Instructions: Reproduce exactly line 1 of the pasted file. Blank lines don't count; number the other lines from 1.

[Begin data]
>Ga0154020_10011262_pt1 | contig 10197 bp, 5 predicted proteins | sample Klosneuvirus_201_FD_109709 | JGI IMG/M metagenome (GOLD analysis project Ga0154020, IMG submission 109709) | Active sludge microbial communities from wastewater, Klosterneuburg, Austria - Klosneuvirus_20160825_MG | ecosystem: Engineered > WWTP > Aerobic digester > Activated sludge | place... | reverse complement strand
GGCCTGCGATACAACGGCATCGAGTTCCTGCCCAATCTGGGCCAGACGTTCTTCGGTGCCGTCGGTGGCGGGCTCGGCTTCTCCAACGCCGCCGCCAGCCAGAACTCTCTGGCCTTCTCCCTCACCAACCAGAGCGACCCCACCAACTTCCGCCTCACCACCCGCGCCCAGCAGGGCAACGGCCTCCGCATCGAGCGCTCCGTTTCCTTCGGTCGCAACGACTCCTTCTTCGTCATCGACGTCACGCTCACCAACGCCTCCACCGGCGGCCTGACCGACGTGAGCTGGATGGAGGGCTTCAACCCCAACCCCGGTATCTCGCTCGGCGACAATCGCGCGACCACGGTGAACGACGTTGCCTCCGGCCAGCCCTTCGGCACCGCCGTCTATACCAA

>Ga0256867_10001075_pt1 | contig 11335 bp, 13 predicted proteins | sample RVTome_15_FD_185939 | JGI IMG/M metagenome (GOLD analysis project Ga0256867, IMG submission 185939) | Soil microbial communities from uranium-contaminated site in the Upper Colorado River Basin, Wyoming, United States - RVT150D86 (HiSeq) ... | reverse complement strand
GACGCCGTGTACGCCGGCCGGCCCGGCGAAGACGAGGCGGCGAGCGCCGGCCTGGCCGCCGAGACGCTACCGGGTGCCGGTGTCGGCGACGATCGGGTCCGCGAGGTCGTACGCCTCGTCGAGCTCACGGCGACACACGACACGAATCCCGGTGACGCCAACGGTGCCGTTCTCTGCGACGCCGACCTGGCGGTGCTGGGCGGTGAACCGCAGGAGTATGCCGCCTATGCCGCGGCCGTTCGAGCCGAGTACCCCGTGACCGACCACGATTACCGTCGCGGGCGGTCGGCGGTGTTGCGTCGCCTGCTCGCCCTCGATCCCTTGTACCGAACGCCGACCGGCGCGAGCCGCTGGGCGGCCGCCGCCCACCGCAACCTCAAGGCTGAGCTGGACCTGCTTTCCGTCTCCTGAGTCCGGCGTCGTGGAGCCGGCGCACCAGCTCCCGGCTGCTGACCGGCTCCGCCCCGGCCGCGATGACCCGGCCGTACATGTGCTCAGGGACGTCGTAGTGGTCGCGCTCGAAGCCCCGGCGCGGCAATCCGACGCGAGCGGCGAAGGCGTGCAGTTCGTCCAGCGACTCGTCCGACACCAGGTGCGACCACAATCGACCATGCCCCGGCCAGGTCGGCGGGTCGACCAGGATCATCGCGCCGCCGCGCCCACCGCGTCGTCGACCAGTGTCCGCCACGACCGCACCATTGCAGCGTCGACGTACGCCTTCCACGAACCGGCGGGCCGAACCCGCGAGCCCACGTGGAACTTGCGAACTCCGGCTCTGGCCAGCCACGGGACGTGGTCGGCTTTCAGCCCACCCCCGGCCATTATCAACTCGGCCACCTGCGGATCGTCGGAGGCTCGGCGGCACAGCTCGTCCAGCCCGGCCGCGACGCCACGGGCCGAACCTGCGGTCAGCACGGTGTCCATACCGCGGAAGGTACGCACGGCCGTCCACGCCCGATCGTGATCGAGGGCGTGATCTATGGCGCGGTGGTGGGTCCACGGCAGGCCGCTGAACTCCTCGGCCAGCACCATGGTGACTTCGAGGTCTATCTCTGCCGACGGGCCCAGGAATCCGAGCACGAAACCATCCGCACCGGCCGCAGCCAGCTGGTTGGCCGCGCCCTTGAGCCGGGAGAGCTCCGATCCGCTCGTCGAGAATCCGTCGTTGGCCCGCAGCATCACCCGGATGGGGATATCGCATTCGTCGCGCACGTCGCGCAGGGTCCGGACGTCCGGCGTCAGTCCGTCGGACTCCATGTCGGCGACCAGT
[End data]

>Ga0154020_10011262_pt1 | contig 10197 bp, 5 predicted proteins | sample Klosneuvirus_201_FD_109709 | JGI IMG/M metagenome (GOLD analysis project Ga0154020, IMG submission 109709) | Active sludge microbial communities from wastewater, Klosterneuburg, Austria - Klosneuvirus_20160825_MG | ecosystem: Engineered > WWTP > Aerobic digester > Activated sludge | place... | reverse complement strand